James Newton Howard’s diverse and expansive musical resume has taken audiences from the stone age to outer space and from the depths of the earth to the top of the Empire State Building. This week, Oscar-nominated composer James Newton Howard will be coming to Dallas to play a very limited engagement with the Dallas Symphony Orchestra. This special 2 night event will feature Howard playing a number of his most famous themes at the Meyerson Symphony Center from January 13th -14th. In celebration of his upcoming performance, we at G-S-T want to take a brief look back at the amazing career of one of the finest working composers in the film world.
Having scored close to 100 films, Howard has composed theme music to some of the most popular and beloved films of modern times including Pretty Woman, The Sixth Sense, King Kong, Signs, The Village, Michael Clayton, The Fugitive, Batman Begins and The Dark Knight (with Hans Zimmer), and many many more. One of the film industry’s most in-demand and versatile composers, James Newton Howard‘s career has found him working with some of the elite and talented filmmakers in the world.
Accomplished like few others in the business, Howard has received eight Oscar nominations (including five for Best Original Score), five Grammy nominations, one Emmy Award and four Golden Globe nominations. In addition, he was honored with ASCAP’s prestigious Henry Mancini Award for Lifetime Achievement.
With nearly three decades of experience in the film business his career continues to expand and evolve. Constantly busy, 2011 found him scoring no less than 5 feature length films. With an impressive multitude of successful and iconic films to his credit he continues to reinvent himself and create endlessly enchanting, energetic and emotional themes. He’s a simply a gifted musician and rightly so, one who is highly regarded and sought after in film circles. It is extremely hard to single out a James Newton Howard track or score that really defines him because his work is just so rich, engaging and dynamic.
Personally speaking, I believe Howard has an absolute knack at getting to the very heart of every film he scores. He’s a musical genius who captivates and pulls you deep into the story like few other musicians I can recall. As a fan I don’t mind telling you his work just gives me chills. So to give you a taste of the mastery, beauty and brilliance of James Newton Howard’s work, as a fan, I humbly offer a tiny sampling of the 10 tracks/themes that I find myself constantly revisiting. Again these tracks don’t define his career but they offer a tiny glimpse of the magic he is capable of weaving. Enjoy!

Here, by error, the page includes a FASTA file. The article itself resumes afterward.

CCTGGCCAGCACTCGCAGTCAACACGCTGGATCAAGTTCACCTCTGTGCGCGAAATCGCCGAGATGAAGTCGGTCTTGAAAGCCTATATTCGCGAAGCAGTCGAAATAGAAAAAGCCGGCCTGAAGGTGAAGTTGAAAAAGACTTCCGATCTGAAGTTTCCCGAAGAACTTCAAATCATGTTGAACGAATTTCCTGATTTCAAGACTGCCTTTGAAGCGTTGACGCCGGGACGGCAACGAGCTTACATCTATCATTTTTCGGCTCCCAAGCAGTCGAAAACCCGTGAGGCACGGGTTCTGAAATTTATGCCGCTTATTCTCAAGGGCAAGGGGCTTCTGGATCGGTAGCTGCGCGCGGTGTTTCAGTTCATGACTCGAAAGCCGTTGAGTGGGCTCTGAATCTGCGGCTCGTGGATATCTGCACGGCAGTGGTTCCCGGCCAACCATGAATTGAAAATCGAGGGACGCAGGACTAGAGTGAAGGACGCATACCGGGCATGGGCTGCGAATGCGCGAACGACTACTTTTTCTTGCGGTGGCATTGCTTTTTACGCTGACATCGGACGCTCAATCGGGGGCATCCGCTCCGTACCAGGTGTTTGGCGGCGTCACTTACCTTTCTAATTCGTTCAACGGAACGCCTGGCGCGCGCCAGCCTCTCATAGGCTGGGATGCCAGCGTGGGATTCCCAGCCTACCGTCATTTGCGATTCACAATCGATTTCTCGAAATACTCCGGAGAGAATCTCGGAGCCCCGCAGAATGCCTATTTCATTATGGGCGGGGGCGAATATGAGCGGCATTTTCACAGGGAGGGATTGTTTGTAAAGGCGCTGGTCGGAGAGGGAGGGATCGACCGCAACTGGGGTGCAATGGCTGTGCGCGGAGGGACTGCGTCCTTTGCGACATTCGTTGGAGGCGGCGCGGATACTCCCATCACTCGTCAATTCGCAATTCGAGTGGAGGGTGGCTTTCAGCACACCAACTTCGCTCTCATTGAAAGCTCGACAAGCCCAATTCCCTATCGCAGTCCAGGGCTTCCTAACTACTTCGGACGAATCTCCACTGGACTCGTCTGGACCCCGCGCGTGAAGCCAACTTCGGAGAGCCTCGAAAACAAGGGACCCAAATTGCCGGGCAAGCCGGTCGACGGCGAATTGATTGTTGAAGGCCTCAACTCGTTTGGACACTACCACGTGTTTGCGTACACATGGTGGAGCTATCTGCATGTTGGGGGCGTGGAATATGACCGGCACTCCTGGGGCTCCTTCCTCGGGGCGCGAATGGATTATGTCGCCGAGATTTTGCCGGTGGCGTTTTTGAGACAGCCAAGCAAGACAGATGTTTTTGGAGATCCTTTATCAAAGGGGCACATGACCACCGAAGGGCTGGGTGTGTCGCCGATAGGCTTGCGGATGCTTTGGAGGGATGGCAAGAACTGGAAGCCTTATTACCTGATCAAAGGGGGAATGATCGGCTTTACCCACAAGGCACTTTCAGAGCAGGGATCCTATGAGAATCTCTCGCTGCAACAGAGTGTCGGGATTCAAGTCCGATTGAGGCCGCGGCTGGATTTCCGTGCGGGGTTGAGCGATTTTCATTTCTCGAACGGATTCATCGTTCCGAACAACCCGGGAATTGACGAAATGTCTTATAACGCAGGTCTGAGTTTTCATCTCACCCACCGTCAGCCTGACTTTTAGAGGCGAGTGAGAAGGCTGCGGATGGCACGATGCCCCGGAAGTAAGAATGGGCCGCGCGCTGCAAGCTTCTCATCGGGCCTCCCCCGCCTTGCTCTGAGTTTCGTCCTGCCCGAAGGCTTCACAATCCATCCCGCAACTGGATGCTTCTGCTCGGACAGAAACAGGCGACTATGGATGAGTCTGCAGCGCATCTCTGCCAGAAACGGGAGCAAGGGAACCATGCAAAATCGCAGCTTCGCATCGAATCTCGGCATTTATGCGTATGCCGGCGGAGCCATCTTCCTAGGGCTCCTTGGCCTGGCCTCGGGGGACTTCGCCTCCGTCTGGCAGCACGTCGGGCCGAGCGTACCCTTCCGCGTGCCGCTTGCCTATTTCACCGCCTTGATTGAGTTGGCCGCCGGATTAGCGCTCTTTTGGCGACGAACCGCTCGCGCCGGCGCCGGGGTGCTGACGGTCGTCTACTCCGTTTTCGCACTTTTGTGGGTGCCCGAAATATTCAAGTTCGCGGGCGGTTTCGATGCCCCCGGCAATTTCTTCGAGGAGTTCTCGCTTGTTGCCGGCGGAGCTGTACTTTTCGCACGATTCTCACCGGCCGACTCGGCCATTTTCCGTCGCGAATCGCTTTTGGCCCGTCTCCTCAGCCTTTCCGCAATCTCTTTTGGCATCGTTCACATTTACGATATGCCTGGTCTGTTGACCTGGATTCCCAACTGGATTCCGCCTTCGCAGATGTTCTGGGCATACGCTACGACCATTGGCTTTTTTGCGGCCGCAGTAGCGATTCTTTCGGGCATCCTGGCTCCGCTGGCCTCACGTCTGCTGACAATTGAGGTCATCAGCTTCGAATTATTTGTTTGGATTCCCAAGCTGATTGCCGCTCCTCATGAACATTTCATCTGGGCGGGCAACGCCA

As noted above, James Newton Howard will be playing a 2 night retrospective with the Dallas Symphony focusing on some of his most popular work to date. However, Howard’s 2012 schedule is already quite full scoring films like The Bourne Legacy, Snow White and the Huntsman, The Hunger Games and more. If we’re lucky, we may get to hear a few selections from his upcoming compositions.
Finally, Go,See,Talk has been granted an exclusive interview with Mr. Howard this Friday and we are eagerly looking forward to speaking with this musical genius about his craft. So look forward to the video of our session with him as well as the recap of his Friday night performance. Tickets should still be available so please, click this link to the Dallas Symphony website for information. If you’re a film fan and moreover love film music, I implore you to attend one of James Newton Howard’s performances. You can also click the image below to be taken to the Dallas Symphony website and read more about the events in The Masters of Film Music taking place this calendar year.
About the Dallas Symphony Orchestra:
The Dallas Symphony Orchestra has a rich, 109-year history of artistic excellence. As the largest performing arts organization in the Southwest, the DSO is committed to the pursuit of uncompromising musical distinction through innovative and classical programming, and strives to build a community of passionate music lovers in the Dallas-Fort Worth area. The DSO has grown from a 40-person ensemble to a world-class orchestra since its inception in 1900, and continues to be the cornerstone of the burgeoning Arts District in downtown Dallas; a district now noted as the largest in the nation.
After an exhaustive search, the DSO named Jaap van Zweden as music director beginning in the 2008-2009 season. Eminent music directors such as Antal Dorati, Paul Kletzki, Georg Solti, Eduardo Mata and Andrew Litton laid the groundwork for important elements of today’s DSO, including extensive touring and recording, special community and education concerts and the building of the world-renowned Morton H. Meyerson Symphony Center.